- The Washington Times - Tuesday, December 2, 2008

Renewable and alternative energy advocates looking to score politically by moving their issue into the realm of national security debates notched a victory Monday when President-elect Barack Obama picked retired Marine Gen. James L. Jones to become his national security adviser.

“He understands the connection between energy and national security, and has worked on the front lines of global instability - from Kosovo to northern Iraq to Afghanistan,” Mr. Obama said Monday about Mr. Jones, who has led the U.S. Chamber of Commerce’s energy efforts for the last year.

Mr. Jones, who won bipartisan praise in Washington for commanding NATO forces and running the U.S. Marine Corps, recently turned his focus on the nexus between the nation’s dependence of importing increasing amounts of oil and its long-term security interests.

“We have become too dependent on foreign sources,” Mr. Jones said at a U.S. Chamber event last month. “The enormous transfer of wealth as a result of our dependency is a front row, first rate national security issue.”

Mr. Jones’ supporters credit him with being one of the nation’s first high-ranking officials to clearly draw the connection between energy reforms and national security.

“General Jones was one of the first flag officers to internalize the link between energy and security,” said Anne Korin, chairwoman of Set America Free Coalition, which supports breaking the nation’s dependence on foreign oil. “Even as NATO commander, he tried to carve a role for the alliance on energy security when most members were still averse to the idea. With his appointment as NSA, the energy security community will have a strong advocate in the White House.”

Ms. Korin’s coalition comprises business groups, labor and national security experts, with the goal, according to its Web site, to “cut dependence on foreign oil. Secure America.”

More moderate and conservative advocates of establishing better energy security often have included domestic oil drilling and clean coal technology as part of any successful energy plan, while environmentalists and conservationists have fought plans to expand the production of domestic fossil fuels.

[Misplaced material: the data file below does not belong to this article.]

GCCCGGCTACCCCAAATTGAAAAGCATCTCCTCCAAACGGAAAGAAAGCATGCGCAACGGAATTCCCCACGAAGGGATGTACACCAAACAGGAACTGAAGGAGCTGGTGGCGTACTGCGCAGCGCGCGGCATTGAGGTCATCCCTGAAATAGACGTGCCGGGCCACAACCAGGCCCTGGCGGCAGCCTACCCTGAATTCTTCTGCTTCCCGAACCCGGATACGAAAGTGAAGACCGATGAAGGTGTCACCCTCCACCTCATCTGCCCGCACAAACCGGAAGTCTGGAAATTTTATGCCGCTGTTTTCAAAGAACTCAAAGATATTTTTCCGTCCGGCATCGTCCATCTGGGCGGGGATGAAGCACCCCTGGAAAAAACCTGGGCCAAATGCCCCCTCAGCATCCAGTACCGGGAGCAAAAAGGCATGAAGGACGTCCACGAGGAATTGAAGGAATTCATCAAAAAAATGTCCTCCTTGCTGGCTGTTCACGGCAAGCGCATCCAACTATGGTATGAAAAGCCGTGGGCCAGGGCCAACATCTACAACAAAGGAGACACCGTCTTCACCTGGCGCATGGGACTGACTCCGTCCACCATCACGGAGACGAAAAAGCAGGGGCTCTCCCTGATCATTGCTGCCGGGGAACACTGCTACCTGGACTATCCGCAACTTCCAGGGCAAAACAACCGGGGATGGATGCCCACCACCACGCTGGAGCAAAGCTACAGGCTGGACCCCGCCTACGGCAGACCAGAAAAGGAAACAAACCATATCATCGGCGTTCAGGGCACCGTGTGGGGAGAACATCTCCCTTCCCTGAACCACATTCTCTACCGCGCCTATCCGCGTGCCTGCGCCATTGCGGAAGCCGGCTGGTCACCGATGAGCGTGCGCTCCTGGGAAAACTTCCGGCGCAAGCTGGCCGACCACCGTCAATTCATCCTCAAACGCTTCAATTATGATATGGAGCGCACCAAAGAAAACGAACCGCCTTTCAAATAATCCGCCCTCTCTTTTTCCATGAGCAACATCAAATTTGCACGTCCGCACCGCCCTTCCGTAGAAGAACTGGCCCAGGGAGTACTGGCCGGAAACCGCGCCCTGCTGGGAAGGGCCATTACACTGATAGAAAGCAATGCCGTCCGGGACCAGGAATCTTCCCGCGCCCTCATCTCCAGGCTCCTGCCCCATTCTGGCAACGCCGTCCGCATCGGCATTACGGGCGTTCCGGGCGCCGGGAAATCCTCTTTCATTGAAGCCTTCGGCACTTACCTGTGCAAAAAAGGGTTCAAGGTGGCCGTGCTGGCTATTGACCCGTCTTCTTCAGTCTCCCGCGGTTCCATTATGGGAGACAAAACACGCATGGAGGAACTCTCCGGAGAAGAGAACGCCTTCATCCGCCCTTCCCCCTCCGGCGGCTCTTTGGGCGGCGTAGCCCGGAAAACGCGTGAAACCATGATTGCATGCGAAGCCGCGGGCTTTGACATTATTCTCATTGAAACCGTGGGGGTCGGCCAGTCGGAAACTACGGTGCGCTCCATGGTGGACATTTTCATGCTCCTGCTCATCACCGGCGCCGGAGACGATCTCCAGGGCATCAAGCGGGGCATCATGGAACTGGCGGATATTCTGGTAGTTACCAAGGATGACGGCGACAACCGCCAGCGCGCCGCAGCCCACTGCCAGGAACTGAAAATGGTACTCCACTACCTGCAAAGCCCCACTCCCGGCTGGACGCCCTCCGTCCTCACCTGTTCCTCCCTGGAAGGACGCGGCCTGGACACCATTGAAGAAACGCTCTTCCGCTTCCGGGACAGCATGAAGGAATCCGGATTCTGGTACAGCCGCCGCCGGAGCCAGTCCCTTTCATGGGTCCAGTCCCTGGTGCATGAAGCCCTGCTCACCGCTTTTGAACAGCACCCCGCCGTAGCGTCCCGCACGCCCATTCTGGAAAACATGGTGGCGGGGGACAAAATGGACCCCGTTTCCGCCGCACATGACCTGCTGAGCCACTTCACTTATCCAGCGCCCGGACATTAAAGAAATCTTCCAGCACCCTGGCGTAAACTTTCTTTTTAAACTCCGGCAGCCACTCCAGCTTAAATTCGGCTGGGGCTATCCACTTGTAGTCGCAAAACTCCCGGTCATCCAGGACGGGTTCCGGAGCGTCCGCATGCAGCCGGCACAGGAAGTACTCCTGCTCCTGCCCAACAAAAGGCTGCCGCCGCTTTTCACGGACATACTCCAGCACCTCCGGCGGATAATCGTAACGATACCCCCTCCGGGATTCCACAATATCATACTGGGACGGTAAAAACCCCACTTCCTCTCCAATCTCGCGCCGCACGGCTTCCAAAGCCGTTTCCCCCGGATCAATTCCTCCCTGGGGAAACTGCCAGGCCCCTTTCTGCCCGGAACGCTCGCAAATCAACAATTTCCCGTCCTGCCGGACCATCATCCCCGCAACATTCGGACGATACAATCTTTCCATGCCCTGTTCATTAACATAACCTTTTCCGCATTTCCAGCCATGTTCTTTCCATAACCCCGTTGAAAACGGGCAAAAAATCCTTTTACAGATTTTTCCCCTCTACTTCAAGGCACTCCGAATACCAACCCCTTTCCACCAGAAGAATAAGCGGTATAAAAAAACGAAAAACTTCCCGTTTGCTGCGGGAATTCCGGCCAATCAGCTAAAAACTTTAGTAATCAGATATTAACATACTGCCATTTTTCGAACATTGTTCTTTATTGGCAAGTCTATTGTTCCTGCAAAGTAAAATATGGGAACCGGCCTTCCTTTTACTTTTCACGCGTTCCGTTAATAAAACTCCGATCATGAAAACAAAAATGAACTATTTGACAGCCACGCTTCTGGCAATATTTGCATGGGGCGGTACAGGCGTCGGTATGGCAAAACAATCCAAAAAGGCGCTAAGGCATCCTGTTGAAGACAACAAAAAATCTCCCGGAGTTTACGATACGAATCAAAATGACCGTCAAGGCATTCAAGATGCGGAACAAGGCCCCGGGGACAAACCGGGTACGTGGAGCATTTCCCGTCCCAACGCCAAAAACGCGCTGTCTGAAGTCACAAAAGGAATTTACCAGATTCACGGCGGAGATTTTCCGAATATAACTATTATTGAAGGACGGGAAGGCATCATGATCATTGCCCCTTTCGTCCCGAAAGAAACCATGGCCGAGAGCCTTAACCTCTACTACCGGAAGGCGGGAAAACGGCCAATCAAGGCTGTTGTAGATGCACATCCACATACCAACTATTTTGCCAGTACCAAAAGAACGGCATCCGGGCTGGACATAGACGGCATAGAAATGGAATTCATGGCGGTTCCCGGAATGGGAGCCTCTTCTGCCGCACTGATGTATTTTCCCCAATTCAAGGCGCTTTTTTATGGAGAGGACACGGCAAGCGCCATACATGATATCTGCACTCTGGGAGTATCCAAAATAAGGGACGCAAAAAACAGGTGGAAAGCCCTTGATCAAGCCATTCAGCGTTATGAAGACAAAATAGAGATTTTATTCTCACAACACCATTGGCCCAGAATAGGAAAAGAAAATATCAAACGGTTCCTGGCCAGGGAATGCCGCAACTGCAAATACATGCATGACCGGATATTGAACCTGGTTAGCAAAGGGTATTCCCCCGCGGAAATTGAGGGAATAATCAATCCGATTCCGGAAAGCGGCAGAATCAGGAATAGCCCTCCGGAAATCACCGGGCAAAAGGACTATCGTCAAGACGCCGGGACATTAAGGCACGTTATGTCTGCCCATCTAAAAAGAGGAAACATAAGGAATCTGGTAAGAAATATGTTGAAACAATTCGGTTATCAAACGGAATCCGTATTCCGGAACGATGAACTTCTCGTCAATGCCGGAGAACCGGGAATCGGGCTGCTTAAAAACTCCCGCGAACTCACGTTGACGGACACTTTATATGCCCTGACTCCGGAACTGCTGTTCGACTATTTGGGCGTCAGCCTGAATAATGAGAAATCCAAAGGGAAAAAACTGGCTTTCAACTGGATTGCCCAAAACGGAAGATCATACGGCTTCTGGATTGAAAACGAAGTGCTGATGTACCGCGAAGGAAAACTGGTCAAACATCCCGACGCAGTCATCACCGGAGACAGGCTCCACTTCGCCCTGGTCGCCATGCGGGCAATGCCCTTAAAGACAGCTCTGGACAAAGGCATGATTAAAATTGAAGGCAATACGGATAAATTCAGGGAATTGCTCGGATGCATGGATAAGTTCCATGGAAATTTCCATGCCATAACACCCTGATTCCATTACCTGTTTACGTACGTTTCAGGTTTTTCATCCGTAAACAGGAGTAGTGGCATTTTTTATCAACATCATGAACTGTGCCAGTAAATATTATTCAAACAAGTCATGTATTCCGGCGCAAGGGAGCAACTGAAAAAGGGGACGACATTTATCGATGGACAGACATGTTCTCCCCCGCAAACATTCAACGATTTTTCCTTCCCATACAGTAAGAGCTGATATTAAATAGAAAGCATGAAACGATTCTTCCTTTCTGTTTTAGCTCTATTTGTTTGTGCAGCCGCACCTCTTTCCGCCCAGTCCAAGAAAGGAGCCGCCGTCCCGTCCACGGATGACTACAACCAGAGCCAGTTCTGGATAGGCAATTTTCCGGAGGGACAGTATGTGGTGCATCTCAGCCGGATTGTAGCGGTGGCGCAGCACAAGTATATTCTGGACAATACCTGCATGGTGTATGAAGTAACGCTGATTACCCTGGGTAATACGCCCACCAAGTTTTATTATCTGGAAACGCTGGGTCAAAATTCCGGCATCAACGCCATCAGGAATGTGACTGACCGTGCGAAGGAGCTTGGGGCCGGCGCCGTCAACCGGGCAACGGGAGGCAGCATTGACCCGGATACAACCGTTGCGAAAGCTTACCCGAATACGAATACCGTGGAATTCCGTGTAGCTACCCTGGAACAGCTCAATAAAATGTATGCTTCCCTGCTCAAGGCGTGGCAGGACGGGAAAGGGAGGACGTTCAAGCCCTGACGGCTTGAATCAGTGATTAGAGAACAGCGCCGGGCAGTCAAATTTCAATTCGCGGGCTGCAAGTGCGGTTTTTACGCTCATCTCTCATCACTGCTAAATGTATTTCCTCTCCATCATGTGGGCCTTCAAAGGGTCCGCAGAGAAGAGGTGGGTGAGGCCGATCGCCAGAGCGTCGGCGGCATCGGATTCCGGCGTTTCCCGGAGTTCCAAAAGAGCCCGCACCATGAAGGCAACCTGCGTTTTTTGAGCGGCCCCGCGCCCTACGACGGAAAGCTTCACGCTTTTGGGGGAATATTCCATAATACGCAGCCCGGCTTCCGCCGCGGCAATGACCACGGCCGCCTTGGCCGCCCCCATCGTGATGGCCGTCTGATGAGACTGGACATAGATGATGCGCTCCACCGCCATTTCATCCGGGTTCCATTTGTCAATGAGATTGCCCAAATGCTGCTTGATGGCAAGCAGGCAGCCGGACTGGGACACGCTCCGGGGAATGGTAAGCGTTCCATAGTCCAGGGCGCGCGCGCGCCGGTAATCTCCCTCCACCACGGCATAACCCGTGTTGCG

But the disparate factions have met at the middle on the need for renewable energy development.

“It really has become a mainstream, inside the beltway issue,” said Michael Eckhart, president of the American Council on Renewable Energy, which began pushing the connection between energy and national security in 2001.

Mr. Eckart, who will preside over a renewable energy conference later this week, said that the nation’s military leaders have long held an intimate awareness of the need for new energy sources because the largest cost of transporting an army is fuel.

He lauded Mr. Jones’ selection.

“The decision signals that national security includes elements of energy, the economy and military, all together,” Mr. Eckhart said.

Inside the Obama transition team, considering energy reform as a national security issue has been central. John Podesta, co-chairman of Mr. Obama’s transition team, has pushed for the creation of an energy security council that would report directly to Mr. Obama.

Members of the transition team have debated over whether to create an energy czar, or a council, but the thrust of the idea - to examine how energy dependence threatens national security - is solidified. And the top pick to run the group, former Environmental Protection Agency Administrator Carol M. Browner, is solidified, too, Democratic sources say.

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